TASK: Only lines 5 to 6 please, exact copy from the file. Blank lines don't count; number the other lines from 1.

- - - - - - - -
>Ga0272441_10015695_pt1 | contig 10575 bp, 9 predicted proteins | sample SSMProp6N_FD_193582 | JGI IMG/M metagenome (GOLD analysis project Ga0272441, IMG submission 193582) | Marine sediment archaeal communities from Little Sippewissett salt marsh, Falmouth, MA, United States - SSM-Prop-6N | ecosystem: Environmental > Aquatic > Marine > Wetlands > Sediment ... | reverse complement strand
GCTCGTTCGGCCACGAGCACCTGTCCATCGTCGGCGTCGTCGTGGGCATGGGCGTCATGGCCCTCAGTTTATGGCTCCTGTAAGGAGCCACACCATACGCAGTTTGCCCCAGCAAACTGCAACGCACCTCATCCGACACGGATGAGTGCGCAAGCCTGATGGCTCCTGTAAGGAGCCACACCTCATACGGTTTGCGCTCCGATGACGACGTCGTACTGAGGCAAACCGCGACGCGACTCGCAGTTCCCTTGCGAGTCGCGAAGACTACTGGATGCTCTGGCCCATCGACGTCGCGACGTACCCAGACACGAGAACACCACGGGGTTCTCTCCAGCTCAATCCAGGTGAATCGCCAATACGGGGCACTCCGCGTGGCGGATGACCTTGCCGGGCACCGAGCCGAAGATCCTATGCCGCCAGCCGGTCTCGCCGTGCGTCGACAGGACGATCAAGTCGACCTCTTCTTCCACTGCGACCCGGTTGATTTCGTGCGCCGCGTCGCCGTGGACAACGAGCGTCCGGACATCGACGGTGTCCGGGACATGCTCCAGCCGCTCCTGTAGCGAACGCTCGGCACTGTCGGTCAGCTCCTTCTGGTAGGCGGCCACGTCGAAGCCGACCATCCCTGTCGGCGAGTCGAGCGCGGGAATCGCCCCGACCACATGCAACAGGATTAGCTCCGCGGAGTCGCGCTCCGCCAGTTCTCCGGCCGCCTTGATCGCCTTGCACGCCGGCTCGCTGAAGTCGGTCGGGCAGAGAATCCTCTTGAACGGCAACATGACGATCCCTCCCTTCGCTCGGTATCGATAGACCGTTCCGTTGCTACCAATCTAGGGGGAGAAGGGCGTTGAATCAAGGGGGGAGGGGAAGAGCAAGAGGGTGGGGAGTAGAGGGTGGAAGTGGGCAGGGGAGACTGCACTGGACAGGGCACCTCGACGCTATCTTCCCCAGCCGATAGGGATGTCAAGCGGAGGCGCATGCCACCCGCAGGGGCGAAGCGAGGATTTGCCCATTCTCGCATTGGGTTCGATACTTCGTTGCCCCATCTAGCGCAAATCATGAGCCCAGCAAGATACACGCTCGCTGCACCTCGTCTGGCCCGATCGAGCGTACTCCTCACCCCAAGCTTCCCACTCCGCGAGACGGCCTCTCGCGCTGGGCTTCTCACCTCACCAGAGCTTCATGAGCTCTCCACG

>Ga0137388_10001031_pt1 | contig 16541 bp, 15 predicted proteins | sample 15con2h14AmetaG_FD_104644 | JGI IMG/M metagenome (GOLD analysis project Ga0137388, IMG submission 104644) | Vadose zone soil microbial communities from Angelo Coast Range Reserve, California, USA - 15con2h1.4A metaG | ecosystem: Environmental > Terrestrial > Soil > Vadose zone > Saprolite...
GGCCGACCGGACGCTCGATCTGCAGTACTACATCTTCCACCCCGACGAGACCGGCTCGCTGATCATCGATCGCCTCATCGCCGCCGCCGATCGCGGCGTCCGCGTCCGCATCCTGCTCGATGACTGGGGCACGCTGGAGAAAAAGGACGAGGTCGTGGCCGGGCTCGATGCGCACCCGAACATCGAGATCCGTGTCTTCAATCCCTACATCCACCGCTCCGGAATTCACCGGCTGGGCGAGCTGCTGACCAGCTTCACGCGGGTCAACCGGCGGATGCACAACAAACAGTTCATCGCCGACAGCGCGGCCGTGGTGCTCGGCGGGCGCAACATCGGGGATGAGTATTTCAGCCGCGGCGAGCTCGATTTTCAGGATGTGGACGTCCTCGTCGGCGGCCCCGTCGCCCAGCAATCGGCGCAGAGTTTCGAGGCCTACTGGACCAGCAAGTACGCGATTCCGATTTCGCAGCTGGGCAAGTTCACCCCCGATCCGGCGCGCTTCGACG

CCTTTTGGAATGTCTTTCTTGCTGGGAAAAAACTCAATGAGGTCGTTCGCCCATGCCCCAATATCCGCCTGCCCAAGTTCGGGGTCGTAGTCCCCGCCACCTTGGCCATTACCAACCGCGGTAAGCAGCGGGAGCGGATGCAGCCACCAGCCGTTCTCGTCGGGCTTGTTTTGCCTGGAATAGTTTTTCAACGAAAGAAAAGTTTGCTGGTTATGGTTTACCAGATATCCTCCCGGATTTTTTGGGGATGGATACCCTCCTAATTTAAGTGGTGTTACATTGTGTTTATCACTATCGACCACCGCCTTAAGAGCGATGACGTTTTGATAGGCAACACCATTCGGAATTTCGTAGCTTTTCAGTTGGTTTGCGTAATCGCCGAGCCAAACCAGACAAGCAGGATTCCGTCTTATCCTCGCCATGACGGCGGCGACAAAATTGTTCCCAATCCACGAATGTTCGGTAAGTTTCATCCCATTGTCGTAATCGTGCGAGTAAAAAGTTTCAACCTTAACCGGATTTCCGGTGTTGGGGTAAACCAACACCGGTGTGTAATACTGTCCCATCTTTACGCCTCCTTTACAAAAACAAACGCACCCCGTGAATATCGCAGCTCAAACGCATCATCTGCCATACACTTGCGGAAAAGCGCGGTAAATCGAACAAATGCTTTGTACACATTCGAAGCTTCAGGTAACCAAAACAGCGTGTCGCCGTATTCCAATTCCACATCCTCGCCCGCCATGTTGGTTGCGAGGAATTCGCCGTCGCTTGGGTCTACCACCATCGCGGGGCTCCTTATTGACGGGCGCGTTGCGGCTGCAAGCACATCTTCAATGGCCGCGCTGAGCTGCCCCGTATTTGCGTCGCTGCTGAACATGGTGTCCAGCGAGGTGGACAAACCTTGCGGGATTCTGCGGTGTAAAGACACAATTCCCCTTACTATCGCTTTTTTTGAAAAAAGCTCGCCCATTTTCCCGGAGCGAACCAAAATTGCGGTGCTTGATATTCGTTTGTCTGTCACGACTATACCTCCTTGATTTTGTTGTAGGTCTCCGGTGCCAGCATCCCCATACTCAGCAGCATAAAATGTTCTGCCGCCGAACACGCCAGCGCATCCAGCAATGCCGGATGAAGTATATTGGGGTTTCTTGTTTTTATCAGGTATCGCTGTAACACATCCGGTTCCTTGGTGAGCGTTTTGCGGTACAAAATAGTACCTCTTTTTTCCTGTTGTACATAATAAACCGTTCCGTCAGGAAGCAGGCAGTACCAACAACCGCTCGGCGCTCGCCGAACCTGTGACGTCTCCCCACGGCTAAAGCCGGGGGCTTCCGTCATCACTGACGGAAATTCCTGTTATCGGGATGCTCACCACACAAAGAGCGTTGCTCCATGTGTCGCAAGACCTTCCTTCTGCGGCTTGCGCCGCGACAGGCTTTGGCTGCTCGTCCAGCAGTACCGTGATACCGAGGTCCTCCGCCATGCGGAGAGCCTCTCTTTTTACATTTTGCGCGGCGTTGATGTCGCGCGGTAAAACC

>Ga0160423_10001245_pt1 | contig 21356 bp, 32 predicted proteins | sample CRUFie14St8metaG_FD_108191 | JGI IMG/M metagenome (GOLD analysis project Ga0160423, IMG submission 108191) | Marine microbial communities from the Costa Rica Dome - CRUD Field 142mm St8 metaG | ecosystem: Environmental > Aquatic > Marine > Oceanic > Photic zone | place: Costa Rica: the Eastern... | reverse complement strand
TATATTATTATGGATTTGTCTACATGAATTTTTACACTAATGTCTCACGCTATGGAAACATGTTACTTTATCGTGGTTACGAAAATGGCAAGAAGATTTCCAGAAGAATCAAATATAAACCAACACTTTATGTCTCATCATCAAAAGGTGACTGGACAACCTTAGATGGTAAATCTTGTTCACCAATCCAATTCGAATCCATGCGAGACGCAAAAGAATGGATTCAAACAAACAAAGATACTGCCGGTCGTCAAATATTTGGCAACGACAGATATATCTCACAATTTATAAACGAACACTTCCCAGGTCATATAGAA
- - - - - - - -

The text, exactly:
CCTTTTGGAATGTCTTTCTTGCTGGGAAAAAACTCAATGAGGTCGTTCGCCCATGCCCCAATATCCGCCTGCCCAAGTTCGGGGTCGTAGTCCCCGCCACCTTGGCCATTACCAACCGCGGTAAGCAGCGGGAGCGGATGCAGCCACCAGCCGTTCTCGTCGGGCTTGTTTTGCCTGGAATAGTTTTTCAACGAAAGAAAAGTTTGCTGGTTATGGTTTACCAGATATCCTCCCGGATTTTTTGGGGATGGATACCCTCCTAATTTAAGTGGTGTTACATTGTGTTTATCACTATCGACCACCGCCTTAAGAGCGATGACGTTTTGATAGGCAACACCATTCGGAATTTCGTAGCTTTTCAGTTGGTTTGCGTAATCGCCGAGCCAAACCAGACAAGCAGGATTCCGTCTTATCCTCGCCATGACGGCGGCGACAAAATTGTTCCCAATCCACGAATGTTCGGTAAGTTTCATCCCATTGTCGTAATCGTGCGAGTAAAAAGTTTCAACCTTAACCGGATTTCCGGTGTTGGGGTAAACCAACACCGGTGTGTAATACTGTCCCATCTTTACGCCTCCTTTACAAAAACAAACGCACCCCGTGAATATCGCAGCTCAAACGCATCATCTGCCATACACTTGCGGAAAAGCGCGGTAAATCGAACAAATGCTTTGTACACATTCGAAGCTTCAGGTAACCAAAACAGCGTGTCGCCGTATTCCAATTCCACATCCTCGCCCGCCATGTTGGTTGCGAGGAATTCGCCGTCGCTTGGGTCTACCACCATCGCGGGGCTCCTTATTGACGGGCGCGTTGCGGCTGCAAGCACATCTTCAATGGCCGCGCTGAGCTGCCCCGTATTTGCGTCGCTGCTGAACATGGTGTCCAGCGAGGTGGACAAACCTTGCGGGATTCTGCGGTGTAAAGACACAATTCCCCTTACTATCGCTTTTTTTGAAAAAAGCTCGCCCATTTTCCCGGAGCGAACCAAAATTGCGGTGCTTGATATTCGTTTGTCTGTCACGACTATACCTCCTTGATTTTGTTGTAGGTCTCCGGTGCCAGCATCCCCATACTCAGCAGCATAAAATGTTCTGCCGCCGAACACGCCAGCGCATCCAGCAATGCCGGATGAAGTATATTGGGGTTTCTTGTTTTTATCAGGTATCGCTGTAACACATCCGGTTCCTTGGTGAGCGTTTTGCGGTACAAAATAGTACCTCTTTTTTCCTGTTGTACATAATAAACCGTTCCGTCAGGAAGCAGGCAGTACCAACAACCGCTCGGCGCTCGCCGAACCTGTGACGTCTCCCCACGGCTAAAGCCGGGGGCTTCCGTCATCACTGACGGAAATTCCTGTTATCGGGATGCTCACCACACAAAGAGCGTTGCTCCATGTGTCGCAAGACCTTCCTTCTGCGGCTTGCGCCGCGACAGGCTTTGGCTGCTCGTCCAGCAGTACCGTGATACCGAGGTCCTCCGCCATGCGGAGAGCCTCTCTTTTTACATTTTGCGCGGCGTTGATGTCGCGCGGTAAAACC

>Ga0160423_10001245_pt1 | contig 21356 bp, 32 predicted proteins | sample CRUFie14St8metaG_FD_108191 | JGI IMG/M metagenome (GOLD analysis project Ga0160423, IMG submission 108191) | Marine microbial communities from the Costa Rica Dome - CRUD Field 142mm St8 metaG | ecosystem: Environmental > Aquatic > Marine > Oceanic > Photic zone | place: Costa Rica: the Eastern... | reverse complement strand